The paper "Social Capital Theory of Career Success" is an outstanding example of a management annotated bibliography. As a professional, I have always admired the modern way of doing business where employees are ‘ pampered’ and treated like goose which lays the golden eggs. I find the humanistic approach to employee treatment over interesting especially when I reflect back on the history of human labor and how they were treated during those earlier centuries. From the cruelty of slavery and the days of minimum wages and the strikes that marred the industrial revolution to the modern globalized corporate environment, the human capital has undergone revolutionary changes that have seen their importance at the workplace gaining prominence with each passing day.
However, this article is more of an expose, an eye-opener that I believe extends beyond helping employees; it also helps companies in navigating the ever turbulent and tricky waters of the labor market. It offers unparalleled insight into how employees have moved from being treated as slaves and assets whose value was the sum total of their duties and functions. They are now important strategic partners of businesses whose productivity is enhanced positively rather than negatively through fear. A mentorship is a powerful tool while networking is even more powerful.
To me, networking is the most powerful tool any manager and the organization by extension can even possess. And by looking at the social capital theory in an objective manner backed up with credible, authentic and adequate sources most of which are peer-reviewed, I believe the authors have done justice to the topic. They have laid bare the facts and secrets that most successful businesses use to attain the much-heralded performances: high turnovers, skyrocketing share prices and eye-catching profit margins: networking and mentorship.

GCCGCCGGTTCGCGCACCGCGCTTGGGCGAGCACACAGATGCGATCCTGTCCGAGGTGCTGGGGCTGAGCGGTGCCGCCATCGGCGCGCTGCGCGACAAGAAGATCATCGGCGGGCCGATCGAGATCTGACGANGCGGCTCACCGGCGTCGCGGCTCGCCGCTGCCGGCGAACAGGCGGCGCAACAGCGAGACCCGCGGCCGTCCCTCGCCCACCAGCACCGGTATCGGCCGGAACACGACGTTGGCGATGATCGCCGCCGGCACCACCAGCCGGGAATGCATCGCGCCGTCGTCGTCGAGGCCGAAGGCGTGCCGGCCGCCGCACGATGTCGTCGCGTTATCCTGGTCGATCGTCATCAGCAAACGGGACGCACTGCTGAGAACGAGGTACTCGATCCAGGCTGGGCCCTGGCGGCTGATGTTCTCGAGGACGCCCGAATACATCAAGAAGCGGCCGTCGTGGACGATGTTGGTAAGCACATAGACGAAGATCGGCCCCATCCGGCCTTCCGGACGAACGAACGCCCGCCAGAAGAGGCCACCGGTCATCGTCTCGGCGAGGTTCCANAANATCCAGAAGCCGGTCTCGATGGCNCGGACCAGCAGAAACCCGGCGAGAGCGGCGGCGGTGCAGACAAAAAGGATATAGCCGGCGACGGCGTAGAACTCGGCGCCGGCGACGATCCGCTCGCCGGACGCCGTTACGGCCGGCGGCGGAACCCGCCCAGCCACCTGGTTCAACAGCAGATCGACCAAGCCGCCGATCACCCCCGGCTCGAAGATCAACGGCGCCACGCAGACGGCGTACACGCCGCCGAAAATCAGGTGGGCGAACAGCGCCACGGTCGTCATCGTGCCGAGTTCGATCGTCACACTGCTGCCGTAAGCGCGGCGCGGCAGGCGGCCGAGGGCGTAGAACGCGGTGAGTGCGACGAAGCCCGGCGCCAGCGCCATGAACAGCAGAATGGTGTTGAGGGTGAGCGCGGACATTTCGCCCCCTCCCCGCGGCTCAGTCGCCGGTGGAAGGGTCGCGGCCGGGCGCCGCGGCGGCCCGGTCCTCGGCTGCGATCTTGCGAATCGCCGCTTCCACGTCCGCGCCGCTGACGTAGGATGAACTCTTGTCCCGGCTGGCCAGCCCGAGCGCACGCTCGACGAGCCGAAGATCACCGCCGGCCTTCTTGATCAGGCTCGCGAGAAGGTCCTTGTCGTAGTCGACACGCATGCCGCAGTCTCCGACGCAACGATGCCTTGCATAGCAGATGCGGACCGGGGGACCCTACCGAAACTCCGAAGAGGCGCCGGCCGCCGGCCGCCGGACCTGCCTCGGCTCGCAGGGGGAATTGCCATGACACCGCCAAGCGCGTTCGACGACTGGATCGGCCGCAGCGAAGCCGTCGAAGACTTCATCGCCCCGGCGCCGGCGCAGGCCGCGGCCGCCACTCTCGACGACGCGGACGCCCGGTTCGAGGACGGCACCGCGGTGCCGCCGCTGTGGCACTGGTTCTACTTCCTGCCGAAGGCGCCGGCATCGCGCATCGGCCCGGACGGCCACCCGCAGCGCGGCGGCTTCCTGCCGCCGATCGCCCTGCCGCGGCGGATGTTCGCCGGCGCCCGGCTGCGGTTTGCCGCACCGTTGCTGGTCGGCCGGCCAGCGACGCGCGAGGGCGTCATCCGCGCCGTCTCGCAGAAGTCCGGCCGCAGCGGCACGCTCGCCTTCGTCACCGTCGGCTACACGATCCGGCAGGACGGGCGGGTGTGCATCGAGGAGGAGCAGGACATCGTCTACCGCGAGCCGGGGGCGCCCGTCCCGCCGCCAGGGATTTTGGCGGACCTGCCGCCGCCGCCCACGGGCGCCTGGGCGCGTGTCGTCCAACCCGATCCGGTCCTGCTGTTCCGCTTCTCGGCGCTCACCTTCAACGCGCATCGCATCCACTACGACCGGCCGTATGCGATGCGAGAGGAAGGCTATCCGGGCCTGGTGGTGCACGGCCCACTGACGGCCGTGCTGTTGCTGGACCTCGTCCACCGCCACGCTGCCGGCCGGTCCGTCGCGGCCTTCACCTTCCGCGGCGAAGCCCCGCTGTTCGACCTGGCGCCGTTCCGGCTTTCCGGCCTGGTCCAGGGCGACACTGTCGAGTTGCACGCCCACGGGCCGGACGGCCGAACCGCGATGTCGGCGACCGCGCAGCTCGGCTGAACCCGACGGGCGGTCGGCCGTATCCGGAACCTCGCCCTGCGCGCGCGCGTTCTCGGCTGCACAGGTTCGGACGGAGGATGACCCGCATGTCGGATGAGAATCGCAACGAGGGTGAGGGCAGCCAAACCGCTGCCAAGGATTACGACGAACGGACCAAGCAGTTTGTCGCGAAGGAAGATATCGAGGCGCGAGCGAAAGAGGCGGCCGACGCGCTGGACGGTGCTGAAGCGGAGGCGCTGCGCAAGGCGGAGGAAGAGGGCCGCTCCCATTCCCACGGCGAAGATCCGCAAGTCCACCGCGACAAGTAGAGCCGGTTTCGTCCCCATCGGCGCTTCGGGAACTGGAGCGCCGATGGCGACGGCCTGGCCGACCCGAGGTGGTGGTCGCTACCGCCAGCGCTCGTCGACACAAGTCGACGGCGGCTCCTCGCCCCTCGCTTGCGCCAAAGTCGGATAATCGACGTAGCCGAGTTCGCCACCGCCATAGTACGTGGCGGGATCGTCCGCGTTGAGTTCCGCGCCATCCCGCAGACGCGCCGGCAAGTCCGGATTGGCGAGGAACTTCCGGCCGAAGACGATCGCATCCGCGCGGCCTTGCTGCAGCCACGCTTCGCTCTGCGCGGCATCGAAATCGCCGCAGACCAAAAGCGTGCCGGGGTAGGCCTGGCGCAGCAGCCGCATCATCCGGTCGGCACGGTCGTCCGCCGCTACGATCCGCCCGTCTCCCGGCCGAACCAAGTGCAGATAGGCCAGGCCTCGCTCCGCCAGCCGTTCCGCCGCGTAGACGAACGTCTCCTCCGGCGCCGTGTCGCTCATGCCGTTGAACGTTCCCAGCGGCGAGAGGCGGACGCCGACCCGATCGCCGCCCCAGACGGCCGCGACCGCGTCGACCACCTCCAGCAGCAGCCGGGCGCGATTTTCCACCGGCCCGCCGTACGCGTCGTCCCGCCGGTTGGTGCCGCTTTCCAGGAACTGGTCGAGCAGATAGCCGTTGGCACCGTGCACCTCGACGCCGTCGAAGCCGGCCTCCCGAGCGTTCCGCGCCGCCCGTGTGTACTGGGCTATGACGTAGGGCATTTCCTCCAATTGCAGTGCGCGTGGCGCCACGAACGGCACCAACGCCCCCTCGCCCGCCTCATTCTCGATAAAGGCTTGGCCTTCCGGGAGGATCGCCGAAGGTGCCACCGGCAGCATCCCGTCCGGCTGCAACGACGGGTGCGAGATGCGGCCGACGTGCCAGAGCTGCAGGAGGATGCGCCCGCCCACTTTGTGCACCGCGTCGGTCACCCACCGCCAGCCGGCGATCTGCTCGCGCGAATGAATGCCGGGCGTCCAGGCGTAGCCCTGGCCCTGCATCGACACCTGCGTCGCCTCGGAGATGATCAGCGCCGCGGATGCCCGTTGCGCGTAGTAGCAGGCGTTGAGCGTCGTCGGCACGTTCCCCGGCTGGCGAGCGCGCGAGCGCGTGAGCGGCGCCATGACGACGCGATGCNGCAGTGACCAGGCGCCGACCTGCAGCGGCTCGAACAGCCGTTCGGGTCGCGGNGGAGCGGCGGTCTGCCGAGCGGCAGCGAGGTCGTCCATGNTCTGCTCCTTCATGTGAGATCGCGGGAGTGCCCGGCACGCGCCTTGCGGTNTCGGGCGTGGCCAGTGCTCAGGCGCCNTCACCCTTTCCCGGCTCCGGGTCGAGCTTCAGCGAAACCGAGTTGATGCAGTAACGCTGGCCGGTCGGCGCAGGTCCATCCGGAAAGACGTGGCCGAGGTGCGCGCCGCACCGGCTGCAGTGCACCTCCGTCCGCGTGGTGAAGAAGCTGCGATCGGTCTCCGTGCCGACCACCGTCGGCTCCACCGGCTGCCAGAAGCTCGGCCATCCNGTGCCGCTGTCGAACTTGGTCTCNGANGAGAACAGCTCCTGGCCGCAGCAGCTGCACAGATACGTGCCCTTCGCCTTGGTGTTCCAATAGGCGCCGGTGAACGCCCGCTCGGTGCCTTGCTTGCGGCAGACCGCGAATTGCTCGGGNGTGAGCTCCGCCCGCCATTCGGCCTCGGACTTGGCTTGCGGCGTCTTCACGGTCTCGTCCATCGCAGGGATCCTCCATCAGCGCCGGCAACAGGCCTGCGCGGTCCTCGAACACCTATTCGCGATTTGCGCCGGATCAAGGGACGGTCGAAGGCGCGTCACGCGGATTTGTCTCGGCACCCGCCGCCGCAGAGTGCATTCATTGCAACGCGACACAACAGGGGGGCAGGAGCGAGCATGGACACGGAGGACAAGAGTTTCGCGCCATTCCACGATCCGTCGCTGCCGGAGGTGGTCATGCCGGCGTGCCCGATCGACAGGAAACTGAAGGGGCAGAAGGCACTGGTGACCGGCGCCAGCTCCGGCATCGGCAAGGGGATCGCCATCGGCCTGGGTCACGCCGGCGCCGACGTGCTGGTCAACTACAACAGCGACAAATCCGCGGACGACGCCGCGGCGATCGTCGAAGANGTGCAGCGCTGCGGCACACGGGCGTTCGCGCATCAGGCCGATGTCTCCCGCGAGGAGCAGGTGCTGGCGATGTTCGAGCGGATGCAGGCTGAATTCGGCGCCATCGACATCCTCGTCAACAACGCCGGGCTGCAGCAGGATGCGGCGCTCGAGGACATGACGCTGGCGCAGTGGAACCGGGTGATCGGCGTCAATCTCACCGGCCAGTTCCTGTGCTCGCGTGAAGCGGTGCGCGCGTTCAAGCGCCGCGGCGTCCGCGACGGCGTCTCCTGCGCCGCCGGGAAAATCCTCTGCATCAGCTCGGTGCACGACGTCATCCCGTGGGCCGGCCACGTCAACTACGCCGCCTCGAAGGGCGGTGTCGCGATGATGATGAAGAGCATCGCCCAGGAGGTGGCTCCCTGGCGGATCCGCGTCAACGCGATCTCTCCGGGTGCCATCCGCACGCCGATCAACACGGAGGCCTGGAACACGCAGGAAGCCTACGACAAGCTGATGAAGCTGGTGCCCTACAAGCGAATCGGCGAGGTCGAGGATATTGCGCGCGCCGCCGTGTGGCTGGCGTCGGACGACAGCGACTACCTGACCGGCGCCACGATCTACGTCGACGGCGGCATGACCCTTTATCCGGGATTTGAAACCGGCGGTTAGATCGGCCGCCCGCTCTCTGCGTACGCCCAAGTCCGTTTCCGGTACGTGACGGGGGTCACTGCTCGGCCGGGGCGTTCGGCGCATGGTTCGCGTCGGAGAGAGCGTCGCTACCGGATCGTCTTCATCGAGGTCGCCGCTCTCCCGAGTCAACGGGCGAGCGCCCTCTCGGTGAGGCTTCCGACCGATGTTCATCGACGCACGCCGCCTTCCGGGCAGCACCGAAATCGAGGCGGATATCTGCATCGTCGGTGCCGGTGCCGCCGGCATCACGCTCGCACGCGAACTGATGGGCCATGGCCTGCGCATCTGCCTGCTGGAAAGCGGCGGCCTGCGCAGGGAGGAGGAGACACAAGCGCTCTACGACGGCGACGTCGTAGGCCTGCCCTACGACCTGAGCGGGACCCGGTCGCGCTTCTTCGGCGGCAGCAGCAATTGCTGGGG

Indeed, the authors only fall short of pronouncing that networking and mentorship are the secret tools that most successful people in life use. Laying much emphasis on the social capital, to me, is a modern-day business strategy that aims at making the human capital comfortable so that they can in turn make the company even more comfortable.
Seibert, SE, Kraimer, ML, Liden, RC, 2001, “A social capital theory of career success”, Academy of Management Journal, Vol 44, No 2, pp. 219-237.
De Janasz, Dowd, K. & Schneider, B., 2006, Chapter 16: Networking and Mentoring, in Interpersonal skills in organisations (2nd ed.), McGraw-Hill, Sydney.
Uzzi, B. & Dunlap, S, 2005, “How to build your Network” Harvard Business Review, Reprint RO512B
Orpen, C., 1994, “The effects of organisational and individual career management on career success” International Journal of Manpower Vol. 14 (1), pp. 27-37.
Bright, J.E.H & Pryor, R.G.L., 2005, “The chaos theory of career planning: A user’s guide” The Career Development Quarterly vol. 53 (June), pp. 291 – 305.